Bob Peterson authored
```Before this patch i_no_addr was not initialized until after the
return from allocating its block. That meant the i_no_addr was
temporarily uninitialized storage. Ordinarily that's not a concern,
but if inplace_reserve can't find space, it can call try_rgrp_unlink
which references i_no_addr as a block to avoid. That can result in
unpredictable behavior. More importantly, the trace point in
gfs2_alloc_blocks references ip->i_no_addr before it is set, which
look like the new dinode block was assigned in the name of inode 0
rather than a random inode that's completely unrelated.
Signed-off-by: Bob Peterson <rpeterso@redhat.com>```
• gfs2: Don't pack struct lm_lockname · 972b044e
Andreas Gruenbacher authored
```As per a suggestion by Linus, don't pack struct lm_lockname: we did that
because the struct is used as a rhashtable key, but packing tells the
compiler that the 64-bit fields in the struct may be unaligned, causing
it to generate worse code on some architectures.  Instead, rearrange the
fields in the struct so that there is no padding between fields, and
exclude any tail padding from the hash key size.
Signed-off-by: Andreas Gruenbacher <agruenba@redhat.com>
Signed-off-by: Bob Peterson <rpeterso@redhat.com>```
• gfs2: Deduplicate gfs2_{glocks,glstats}_open · 92ecd73a
Andreas Gruenbacher authored
```Both functions are identical except for the seq_operations used.
Signed-off-by: Andreas Gruenbacher <agruenba@redhat.com>
Signed-off-by: Bob Peterson <rpeterso@redhat.com>```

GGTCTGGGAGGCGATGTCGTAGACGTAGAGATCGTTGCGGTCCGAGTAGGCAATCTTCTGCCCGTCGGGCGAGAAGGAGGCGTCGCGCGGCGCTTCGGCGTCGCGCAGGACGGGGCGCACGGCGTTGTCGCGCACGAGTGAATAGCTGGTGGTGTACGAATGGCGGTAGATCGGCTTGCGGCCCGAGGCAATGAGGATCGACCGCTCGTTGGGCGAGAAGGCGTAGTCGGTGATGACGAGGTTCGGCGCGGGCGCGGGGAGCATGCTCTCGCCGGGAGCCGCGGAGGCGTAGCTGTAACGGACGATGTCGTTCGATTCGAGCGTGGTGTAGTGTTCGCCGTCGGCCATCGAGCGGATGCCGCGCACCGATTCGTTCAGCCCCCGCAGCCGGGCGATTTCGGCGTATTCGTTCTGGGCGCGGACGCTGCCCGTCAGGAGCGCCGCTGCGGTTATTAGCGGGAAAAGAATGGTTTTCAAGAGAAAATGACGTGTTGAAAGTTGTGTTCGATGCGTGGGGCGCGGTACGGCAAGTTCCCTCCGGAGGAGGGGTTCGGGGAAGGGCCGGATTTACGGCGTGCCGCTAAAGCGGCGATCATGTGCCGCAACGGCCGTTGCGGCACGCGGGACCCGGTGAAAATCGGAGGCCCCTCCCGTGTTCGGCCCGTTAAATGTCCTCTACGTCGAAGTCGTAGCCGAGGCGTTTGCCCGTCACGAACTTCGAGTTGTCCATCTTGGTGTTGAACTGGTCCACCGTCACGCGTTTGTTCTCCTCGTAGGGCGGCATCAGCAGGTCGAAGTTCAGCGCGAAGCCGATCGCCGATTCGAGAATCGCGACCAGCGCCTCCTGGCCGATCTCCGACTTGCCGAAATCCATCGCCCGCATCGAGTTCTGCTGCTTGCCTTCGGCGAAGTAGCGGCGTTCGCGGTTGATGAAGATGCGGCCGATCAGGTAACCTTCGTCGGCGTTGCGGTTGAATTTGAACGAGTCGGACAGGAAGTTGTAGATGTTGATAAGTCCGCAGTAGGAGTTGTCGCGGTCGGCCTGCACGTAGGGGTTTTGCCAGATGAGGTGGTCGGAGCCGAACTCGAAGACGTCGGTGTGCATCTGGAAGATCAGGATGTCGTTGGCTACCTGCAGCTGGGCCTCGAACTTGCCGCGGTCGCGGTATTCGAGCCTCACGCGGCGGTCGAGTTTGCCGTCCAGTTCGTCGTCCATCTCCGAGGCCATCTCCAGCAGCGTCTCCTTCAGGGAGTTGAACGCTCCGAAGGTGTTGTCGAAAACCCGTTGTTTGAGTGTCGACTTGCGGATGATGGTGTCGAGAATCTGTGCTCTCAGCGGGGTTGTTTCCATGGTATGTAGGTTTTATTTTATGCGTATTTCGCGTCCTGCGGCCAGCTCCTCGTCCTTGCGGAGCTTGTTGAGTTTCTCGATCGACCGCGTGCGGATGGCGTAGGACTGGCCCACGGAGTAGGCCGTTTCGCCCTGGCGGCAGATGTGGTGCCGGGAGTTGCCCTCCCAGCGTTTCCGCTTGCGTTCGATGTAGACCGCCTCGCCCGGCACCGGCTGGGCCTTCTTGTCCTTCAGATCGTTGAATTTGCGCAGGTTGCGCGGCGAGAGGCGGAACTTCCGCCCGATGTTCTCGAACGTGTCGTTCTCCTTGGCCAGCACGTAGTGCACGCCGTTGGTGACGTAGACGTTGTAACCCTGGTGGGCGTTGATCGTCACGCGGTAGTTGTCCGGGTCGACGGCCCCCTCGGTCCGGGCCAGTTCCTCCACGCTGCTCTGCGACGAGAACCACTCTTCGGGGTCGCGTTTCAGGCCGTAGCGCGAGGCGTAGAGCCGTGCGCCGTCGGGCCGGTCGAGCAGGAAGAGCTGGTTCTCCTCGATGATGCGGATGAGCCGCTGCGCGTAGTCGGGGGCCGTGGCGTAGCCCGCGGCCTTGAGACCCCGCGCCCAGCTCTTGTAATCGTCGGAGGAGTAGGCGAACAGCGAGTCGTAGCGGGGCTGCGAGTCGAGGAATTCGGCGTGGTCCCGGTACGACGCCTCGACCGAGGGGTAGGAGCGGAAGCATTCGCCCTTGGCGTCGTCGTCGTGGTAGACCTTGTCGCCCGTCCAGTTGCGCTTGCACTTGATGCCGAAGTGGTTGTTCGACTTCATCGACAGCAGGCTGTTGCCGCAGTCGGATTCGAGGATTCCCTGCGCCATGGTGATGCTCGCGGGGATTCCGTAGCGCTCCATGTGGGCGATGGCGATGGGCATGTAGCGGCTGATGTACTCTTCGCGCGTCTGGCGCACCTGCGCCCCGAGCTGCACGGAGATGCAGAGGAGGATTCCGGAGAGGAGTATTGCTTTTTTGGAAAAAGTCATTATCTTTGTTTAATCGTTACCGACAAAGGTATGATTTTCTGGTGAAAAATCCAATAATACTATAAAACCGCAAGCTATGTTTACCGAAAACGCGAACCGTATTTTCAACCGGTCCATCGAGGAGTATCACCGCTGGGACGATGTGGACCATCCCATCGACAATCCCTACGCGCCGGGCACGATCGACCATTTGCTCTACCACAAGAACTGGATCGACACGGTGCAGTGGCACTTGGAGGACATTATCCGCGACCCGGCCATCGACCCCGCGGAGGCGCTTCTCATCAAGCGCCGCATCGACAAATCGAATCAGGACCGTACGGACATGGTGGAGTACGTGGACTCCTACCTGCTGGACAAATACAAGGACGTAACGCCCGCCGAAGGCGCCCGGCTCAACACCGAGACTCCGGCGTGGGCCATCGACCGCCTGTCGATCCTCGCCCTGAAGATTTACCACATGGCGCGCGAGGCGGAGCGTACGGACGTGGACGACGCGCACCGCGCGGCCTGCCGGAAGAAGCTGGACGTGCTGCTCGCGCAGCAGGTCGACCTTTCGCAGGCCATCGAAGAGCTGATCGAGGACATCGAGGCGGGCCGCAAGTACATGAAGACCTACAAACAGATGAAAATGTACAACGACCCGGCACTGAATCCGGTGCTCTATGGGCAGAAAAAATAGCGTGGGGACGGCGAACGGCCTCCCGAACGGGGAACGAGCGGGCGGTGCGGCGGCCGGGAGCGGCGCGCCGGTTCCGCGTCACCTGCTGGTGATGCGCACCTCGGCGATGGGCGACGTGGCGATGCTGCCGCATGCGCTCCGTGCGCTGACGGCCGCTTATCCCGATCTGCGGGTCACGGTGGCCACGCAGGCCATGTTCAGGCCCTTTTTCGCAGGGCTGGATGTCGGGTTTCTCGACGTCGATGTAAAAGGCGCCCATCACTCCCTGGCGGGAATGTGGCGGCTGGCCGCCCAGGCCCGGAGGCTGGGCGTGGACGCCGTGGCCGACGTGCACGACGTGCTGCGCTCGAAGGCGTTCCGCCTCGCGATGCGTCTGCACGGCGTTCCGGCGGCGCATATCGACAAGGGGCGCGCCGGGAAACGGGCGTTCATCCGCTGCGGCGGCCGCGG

• gfs2: Replace rhashtable_walk_init with rhashtable_walk_enter · cc37a627
Andreas Gruenbacher authored
```Function rhashtable_walk_init is deprecated.
Signed-off-by: Andreas Gruenbacher <agruenba@redhat.com>
Signed-off-by: Bob Peterson <rpeterso@redhat.com>```
• GFS2: Prevent BUG from occurring when normal Withdraws occur · 0d1c7ae9
Bob Peterson authored
```When the GFS2 file system withdraws due to metadata corruption, it
often has outstanding transactions in the journal and delayed work
queued for its glocks. This patch adds some new checks for a
withdrawn file system before proceeding with operations that would
obviously cause a BUG() to be triggered. That allows GFS2 to be
safely unmounted rather than cause the system to go down.
Signed-off-by: Bob Peterson <rpeterso@redhat.com>```
17. 15 Mar, 2017 1 commit
• gfs2: Avoid alignment hole in struct lm_lockname · 28ea06c4
Andreas Gruenbacher authored
```Commit 88ffbf3e switches to using rhashtables for glocks, hashing over
the entire struct lm_lockname instead of its individual fields.  On some
architectures, struct lm_lockname contains a hole of uninitialized
memory due to alignment rules, which now leads to incorrect hash values.
Get rid of that hole.
Signed-off-by: Andreas Gruenbacher <agruenba@redhat.com>
Signed-off-by: Bob Peterson <rpeterso@redhat.com>
CC: <stable@vger.kernel.org> #v4.3+```
18. 03 Mar, 2017 1 commit
• statx: Add a system call to make enhanced file info available · a528d35e
David Howells authored
```Add a system call to make extended file information available, including